The purpose of this document is to describe the various levels of
administrator privilege which may be granted to a user on the AIX
systems. This level of access granted will depend upon who the user
is, what tasks the user needs to perform, and how often the user needs
to perform these tasks.
The levels of administrator privilege include:
- System Administrator
- Printer Management
- User Management
- sudo access
- ash group access
- "appl" ID (full access)
The "System Administrator" by default has
full access to all system resources, functions, and content. The user
ID used for this purpose is "root". Access to this login and
password should be strictly reserved for members of the Mt Xia
Opensystems Group. No one outside this group should be able to login to
any AIX machine as "root" or have access to the "root"
Application administrators will need the ability to manage and
enable/disable printers. This level of administration can be granted by
adding the user name to the "printq" group.
This does not provide any other system or application privileges and may
be granted to those application users who are AIX literate.
The system administrator(s) for each machine and members of the
information security group will require administrative privileges which
provide user management capabilities. These privileges will allow the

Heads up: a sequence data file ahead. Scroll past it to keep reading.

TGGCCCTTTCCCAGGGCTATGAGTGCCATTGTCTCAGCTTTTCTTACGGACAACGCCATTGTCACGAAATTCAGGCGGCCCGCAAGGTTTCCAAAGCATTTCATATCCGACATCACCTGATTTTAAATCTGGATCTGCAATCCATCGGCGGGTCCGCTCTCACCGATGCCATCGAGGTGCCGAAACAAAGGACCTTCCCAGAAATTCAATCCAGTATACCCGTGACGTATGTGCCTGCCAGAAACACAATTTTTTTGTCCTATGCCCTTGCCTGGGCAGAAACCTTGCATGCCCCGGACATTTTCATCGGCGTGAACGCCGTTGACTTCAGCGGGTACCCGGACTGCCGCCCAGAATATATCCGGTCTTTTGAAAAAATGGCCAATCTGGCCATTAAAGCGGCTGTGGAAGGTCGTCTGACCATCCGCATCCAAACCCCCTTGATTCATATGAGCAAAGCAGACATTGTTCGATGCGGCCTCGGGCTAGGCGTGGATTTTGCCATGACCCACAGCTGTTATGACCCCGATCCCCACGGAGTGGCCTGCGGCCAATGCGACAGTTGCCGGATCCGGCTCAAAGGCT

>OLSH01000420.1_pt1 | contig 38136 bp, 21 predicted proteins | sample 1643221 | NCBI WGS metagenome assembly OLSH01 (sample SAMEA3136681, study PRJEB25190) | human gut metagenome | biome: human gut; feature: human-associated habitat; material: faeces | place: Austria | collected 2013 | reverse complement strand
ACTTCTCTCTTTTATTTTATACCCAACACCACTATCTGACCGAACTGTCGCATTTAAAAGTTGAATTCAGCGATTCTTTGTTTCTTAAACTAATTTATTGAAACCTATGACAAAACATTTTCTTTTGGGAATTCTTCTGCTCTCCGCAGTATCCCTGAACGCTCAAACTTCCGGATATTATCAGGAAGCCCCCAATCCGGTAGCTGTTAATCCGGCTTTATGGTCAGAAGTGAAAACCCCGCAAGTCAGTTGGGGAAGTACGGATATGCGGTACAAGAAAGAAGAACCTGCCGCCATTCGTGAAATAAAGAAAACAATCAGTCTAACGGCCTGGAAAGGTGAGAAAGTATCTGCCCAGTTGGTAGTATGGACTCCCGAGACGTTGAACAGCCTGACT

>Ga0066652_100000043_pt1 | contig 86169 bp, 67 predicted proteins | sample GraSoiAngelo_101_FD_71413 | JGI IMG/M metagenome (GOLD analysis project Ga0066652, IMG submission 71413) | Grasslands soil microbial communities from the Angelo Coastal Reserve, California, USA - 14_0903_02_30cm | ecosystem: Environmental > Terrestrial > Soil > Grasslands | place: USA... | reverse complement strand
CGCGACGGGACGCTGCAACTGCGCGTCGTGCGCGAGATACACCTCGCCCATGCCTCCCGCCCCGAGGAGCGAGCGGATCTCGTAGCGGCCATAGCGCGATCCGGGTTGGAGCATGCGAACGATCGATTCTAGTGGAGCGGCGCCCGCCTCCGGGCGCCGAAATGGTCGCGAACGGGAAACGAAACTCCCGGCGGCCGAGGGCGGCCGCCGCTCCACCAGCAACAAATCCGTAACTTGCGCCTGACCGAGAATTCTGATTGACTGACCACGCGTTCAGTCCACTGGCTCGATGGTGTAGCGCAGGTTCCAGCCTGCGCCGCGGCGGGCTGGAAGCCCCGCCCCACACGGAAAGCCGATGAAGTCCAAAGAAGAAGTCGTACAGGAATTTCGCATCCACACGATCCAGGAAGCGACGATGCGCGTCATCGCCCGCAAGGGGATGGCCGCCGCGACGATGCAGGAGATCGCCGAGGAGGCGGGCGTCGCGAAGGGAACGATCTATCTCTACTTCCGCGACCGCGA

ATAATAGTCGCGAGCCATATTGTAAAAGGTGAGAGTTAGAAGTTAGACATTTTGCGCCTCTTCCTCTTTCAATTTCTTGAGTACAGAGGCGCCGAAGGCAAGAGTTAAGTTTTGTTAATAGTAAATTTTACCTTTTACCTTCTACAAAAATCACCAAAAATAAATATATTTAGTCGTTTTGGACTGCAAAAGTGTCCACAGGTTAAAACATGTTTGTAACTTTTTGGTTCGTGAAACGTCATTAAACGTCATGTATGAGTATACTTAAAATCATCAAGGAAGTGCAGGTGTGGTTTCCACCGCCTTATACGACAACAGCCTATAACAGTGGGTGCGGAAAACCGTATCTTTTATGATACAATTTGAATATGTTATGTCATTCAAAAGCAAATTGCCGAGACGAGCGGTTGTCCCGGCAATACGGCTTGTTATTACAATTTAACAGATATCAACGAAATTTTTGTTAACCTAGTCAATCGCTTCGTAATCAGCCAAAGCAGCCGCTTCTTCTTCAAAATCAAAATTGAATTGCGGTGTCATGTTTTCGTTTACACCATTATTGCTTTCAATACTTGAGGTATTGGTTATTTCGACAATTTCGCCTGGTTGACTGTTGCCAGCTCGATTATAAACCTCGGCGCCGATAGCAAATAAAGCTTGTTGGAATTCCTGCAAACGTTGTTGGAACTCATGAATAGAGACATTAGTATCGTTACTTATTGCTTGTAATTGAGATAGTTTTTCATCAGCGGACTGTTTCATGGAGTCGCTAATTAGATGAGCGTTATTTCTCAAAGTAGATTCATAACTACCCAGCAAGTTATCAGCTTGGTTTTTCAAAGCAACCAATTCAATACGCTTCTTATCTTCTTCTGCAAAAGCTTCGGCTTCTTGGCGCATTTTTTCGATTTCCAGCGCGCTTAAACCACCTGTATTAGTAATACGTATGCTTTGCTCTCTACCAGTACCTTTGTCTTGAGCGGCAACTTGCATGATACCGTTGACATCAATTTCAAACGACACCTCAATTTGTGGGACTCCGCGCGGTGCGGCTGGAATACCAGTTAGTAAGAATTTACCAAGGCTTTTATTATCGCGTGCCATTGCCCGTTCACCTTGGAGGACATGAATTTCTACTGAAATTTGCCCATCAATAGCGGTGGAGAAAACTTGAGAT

ability to create, modify, and remove users from a system. They will
also allow the ability to reset passwords, unlock a "
and reset a users failed login count.
From time-to-time vendors, contractors, consultants, and application
administrators may need "root" access to one or more AIX
machines. In order to provide this access, we must analyze and segment
the individual requirements and merits of each request.
For those users who need to run a small set of specific commands as
"root", they should be granted "
sudo" access. The
system administrator must configure "
sudo" access on each
machine and assign privileges to each user to run each required
"ash" Group Access
For those users who need to run a larger set of commands or an
undetermined set of commands as "root", they should be added to
the "ash" group. Members of this group are allowed to run the
"ash" shell which provides a "korn" shell with administrator or
"appl" ID (full access)
For those users who need full "root" access to one or more
machines, they should be assigned an "appl" user ID. This ID
provides "root" access to the machine, but does not reveal the
root password to these users. These users will login to a machine using
their normal user login ID, then "
su" to their assigned
"appl" account. The "appl" IDs have a two digit number
on the end just like normal user names. This allows for more than one
"appl" account on each machine and has the following form:
The "USER INFORMATION" field of each "appl" account should
contain information regarding who this account is assigned to and when
it was created. By default the appl accounts should automatically
expire after 30 days. If a longer duration is required, the requesting
user must specify a duration at the time the account is requested.